Report written by Sammy Roach
Both the federal government and post-secondary institutions across the nation have been making efforts to double the amount of international students entering Canada, in part due to concerns about Canada’s low birthrate. What are the impacts on both the Canadian students and the international students themselves? What is impact on the international students’ home countries? On January 19, 2017, the LYAC held a discussion on international students, led by Ward 6 Youth Councilor Grace Wu.
Grace opened the discussion by asking the group: If you could travel anywhere, where would you go? Here are some of the answers:
- Iceland, for the scenery
- Denmark, for their history of interesting design and progressive social policies
- Ireland, for heritage reasons
- Mongolia, England, and Egypt were also brought up as destinations
Grace divided her meeting into 3 parts to coincide with 3 phases of an international student’s journey: Socialization, Adjusting, and Adjourning. In the Socialization section of the conversation, Grace sparked some initial thoughts and impressions of international students and discussed some of the students’ motivations for choosing to study in Canada.
What are some of your assumptions of international students?
- Some members of group shared a common impression of international students as very rich people, usually fairly well off, driving a BMW or Mercedes Benz.
- Another common impression is that international students are ambitious and brave in making the decision to leave their family for a whole new country.
Why do international students come to Canada? Some noted lower tuition along with a better student experience. Canada gets marketed as a great nation to live in. One group member explained that some students are extremely unmotivated when they come to Canada because they are forced into international education by their parents. Some students just come to party. Another group member explained a sentiment she notices of people thinking that international students must use their time well because they are “here on our time.” She herself sees no problem with students having fun while they are here. This is linked to a notion of holding international students more accountable- that attitude of “hey, you’re using my stuff.” Grace noted that her friends don’t really go to clubs – many of them spend most of their time in the university libraries.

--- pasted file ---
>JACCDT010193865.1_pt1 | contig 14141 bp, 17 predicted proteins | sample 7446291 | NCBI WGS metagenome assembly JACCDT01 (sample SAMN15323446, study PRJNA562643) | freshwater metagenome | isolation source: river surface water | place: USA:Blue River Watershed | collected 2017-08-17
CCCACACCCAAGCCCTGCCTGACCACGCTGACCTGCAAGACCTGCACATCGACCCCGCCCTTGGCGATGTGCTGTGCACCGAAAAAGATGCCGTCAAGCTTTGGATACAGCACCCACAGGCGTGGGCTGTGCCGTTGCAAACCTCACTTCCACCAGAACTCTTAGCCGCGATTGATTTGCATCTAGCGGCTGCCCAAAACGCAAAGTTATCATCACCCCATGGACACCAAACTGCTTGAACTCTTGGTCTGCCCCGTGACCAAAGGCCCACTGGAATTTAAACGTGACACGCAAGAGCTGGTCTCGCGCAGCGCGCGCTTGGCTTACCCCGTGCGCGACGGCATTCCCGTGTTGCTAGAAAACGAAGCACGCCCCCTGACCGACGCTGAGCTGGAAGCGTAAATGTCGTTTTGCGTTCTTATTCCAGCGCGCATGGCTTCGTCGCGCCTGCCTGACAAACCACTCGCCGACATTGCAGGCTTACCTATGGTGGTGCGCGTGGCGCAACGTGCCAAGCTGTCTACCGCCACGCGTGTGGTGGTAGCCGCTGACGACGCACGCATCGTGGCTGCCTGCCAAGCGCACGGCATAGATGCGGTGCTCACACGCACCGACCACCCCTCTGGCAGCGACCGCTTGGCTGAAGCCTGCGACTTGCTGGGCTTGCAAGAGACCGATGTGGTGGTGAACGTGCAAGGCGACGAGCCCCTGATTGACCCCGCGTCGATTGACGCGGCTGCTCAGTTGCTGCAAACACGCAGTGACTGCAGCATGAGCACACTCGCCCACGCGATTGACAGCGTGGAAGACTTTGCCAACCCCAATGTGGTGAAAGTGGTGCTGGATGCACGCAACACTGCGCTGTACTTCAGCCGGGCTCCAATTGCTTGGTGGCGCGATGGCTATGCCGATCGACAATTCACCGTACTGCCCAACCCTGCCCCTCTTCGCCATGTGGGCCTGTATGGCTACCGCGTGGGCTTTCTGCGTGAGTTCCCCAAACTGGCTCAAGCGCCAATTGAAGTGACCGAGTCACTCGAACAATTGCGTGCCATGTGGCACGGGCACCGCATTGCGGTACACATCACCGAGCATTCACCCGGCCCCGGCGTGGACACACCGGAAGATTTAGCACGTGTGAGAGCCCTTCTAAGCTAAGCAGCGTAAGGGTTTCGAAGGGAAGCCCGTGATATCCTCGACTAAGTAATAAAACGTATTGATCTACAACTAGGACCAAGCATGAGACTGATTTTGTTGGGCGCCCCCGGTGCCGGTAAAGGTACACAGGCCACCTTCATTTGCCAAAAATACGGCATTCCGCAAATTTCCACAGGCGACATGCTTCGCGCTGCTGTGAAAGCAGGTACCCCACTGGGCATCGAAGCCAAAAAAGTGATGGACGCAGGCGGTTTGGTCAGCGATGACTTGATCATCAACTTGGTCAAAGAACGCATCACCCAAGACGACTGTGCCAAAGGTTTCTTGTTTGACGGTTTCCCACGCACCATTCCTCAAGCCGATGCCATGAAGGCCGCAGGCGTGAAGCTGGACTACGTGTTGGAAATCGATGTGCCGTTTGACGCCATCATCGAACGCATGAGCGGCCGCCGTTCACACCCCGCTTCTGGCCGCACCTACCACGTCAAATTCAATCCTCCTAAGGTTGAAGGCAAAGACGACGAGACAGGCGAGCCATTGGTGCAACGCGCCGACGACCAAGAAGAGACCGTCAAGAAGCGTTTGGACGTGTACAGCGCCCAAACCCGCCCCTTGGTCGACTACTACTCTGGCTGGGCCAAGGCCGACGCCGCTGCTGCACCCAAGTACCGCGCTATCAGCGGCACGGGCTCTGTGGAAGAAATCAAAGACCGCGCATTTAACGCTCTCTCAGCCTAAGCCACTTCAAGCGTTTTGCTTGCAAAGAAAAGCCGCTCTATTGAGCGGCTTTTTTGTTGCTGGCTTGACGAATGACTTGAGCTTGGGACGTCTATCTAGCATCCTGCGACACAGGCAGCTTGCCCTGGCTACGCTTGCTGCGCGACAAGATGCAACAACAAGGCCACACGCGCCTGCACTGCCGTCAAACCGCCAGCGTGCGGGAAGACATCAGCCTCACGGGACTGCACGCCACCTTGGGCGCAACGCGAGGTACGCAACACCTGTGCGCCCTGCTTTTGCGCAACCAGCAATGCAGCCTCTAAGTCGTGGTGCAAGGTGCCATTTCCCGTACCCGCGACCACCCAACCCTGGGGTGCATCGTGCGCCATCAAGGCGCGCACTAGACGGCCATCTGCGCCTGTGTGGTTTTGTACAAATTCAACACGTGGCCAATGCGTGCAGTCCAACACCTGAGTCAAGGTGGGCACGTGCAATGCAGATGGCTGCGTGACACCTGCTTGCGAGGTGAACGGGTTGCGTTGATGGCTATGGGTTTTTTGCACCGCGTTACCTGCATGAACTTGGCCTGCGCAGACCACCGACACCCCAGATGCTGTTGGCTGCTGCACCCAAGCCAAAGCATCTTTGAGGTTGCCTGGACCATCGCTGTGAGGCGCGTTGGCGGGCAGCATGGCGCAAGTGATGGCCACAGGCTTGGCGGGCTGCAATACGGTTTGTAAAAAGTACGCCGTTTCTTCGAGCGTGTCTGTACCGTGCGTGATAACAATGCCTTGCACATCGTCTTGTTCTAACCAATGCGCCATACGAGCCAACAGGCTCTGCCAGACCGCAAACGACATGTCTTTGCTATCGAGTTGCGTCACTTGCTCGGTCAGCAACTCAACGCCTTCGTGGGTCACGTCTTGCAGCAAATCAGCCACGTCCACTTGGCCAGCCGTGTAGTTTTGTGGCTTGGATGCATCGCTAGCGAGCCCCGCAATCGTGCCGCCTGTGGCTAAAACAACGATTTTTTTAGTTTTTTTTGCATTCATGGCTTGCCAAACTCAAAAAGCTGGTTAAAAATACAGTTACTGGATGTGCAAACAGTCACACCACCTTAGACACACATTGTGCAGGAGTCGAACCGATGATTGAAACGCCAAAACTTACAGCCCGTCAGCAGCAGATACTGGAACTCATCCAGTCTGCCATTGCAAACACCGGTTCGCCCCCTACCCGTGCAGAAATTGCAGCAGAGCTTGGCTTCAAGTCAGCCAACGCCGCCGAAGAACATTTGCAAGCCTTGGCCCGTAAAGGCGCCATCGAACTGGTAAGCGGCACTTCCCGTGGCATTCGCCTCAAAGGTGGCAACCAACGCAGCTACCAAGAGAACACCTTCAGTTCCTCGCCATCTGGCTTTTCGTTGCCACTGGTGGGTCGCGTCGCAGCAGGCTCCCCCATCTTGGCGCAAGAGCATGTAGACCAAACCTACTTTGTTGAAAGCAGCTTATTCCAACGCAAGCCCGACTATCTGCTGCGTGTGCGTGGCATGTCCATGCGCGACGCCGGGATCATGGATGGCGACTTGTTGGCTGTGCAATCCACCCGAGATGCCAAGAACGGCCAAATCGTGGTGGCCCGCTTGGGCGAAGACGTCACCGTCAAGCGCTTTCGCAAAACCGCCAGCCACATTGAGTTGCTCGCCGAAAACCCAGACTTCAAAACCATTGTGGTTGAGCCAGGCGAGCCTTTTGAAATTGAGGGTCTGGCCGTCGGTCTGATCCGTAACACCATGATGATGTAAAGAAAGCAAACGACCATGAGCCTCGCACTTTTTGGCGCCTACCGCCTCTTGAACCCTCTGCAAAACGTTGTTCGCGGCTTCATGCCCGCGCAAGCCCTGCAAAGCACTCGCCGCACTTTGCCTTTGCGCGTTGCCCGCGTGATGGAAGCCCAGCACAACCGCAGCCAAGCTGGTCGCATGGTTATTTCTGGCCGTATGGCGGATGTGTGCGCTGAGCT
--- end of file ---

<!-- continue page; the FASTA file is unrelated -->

Grace spoke about the Homestay program, in which an international student younger than 19 stays with a host family. She asked the group: Would you convince your family to host an international student? The group noted interest but also the risk in that you are not sure who the person is until they get there.
In this phase of the conversation, Grace spoke about the process of adjusting, both in the ways that universities are adjusting to international students, and in how international students are adjusting to life in Canada.
Grace noted that different faculties within universities are changing to accommodate international students. One example is allowing dictionaries to be brought into final exams. She asked the group: Is it fair to give international students advantages?
- The use of tools for help should be proficiency-based, though proficiency is sometimes hard to determine.
- The use of a dictionary and thesaurus should be open to everyone since it doesn’t fundamentally alter the structure of what you are creating, which is what you are being marked on.
- We accommodate people with other barriers, so accommodating a language barrier shouldn’t be that much of a stretch
The language barrier can be a definite issue for international students. Grace shared that the international students themselves find the language barrier as a huge barrier to their success. Facilitator Matt studied abroad in Hong Kong, and he noted that the students he worked with were worried that he would make fun of their English-language skills. Certainly on the level of academia, there are uses of complex language that may be beyond a student’s proficiency. Grace brought up another concern: How do you form a deep friendship when there is a language barrier? You can only get so far using alternative means of communication such as pointing or drawing to get the message across.